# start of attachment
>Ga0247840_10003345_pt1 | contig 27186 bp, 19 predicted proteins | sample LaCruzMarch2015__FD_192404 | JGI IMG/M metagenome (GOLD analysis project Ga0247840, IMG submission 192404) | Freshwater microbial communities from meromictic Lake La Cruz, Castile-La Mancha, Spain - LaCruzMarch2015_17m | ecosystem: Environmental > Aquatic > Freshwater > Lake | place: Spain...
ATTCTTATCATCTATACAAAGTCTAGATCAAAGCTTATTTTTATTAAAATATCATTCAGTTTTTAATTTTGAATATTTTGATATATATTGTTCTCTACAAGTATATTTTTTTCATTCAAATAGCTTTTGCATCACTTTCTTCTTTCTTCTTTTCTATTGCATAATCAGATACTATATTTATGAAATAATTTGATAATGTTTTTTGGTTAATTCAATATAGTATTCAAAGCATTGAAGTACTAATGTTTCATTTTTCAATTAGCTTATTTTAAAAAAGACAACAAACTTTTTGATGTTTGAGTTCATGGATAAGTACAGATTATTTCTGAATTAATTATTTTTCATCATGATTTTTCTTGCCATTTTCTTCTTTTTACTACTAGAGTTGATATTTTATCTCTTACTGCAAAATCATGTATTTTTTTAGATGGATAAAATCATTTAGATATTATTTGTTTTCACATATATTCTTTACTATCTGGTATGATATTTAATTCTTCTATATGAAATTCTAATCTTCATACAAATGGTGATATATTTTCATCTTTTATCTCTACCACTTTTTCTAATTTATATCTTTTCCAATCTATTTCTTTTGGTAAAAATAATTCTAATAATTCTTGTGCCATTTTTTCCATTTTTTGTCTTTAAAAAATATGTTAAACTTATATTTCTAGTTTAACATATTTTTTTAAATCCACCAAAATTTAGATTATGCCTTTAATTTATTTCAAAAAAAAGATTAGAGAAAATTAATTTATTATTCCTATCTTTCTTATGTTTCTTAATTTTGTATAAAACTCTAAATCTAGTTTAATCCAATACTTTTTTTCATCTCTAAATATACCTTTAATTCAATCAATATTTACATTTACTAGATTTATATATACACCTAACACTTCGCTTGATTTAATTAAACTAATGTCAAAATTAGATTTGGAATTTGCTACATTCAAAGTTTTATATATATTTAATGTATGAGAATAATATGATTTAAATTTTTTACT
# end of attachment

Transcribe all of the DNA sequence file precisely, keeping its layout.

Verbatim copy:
>Ga0247840_10003345_pt1 | contig 27186 bp, 19 predicted proteins | sample LaCruzMarch2015__FD_192404 | JGI IMG/M metagenome (GOLD analysis project Ga0247840, IMG submission 192404) | Freshwater microbial communities from meromictic Lake La Cruz, Castile-La Mancha, Spain - LaCruzMarch2015_17m | ecosystem: Environmental > Aquatic > Freshwater > Lake | place: Spain...
ATTCTTATCATCTATACAAAGTCTAGATCAAAGCTTATTTTTATTAAAATATCATTCAGTTTTTAATTTTGAATATTTTGATATATATTGTTCTCTACAAGTATATTTTTTTCATTCAAATAGCTTTTGCATCACTTTCTTCTTTCTTCTTTTCTATTGCATAATCAGATACTATATTTATGAAATAATTTGATAATGTTTTTTGGTTAATTCAATATAGTATTCAAAGCATTGAAGTACTAATGTTTCATTTTTCAATTAGCTTATTTTAAAAAAGACAACAAACTTTTTGATGTTTGAGTTCATGGATAAGTACAGATTATTTCTGAATTAATTATTTTTCATCATGATTTTTCTTGCCATTTTCTTCTTTTTACTACTAGAGTTGATATTTTATCTCTTACTGCAAAATCATGTATTTTTTTAGATGGATAAAATCATTTAGATATTATTTGTTTTCACATATATTCTTTACTATCTGGTATGATATTTAATTCTTCTATATGAAATTCTAATCTTCATACAAATGGTGATATATTTTCATCTTTTATCTCTACCACTTTTTCTAATTTATATCTTTTCCAATCTATTTCTTTTGGTAAAAATAATTCTAATAATTCTTGTGCCATTTTTTCCATTTTTTGTCTTTAAAAAATATGTTAAACTTATATTTCTAGTTTAACATATTTTTTTAAATCCACCAAAATTTAGATTATGCCTTTAATTTATTTCAAAAAAAAGATTAGAGAAAATTAATTTATTATTCCTATCTTTCTTATGTTTCTTAATTTTGTATAAAACTCTAAATCTAGTTTAATCCAATACTTTTTTTCATCTCTAAATATACCTTTAATTCAATCAATATTTACATTTACTAGATTTATATATACACCTAACACTTCGCTTGATTTAATTAAACTAATGTCAAAATTAGATTTGGAATTTGCTACATTCAAAGTTTTATATATATTTAATGTATGAGAATAATATGATTTAAATTTTTTACT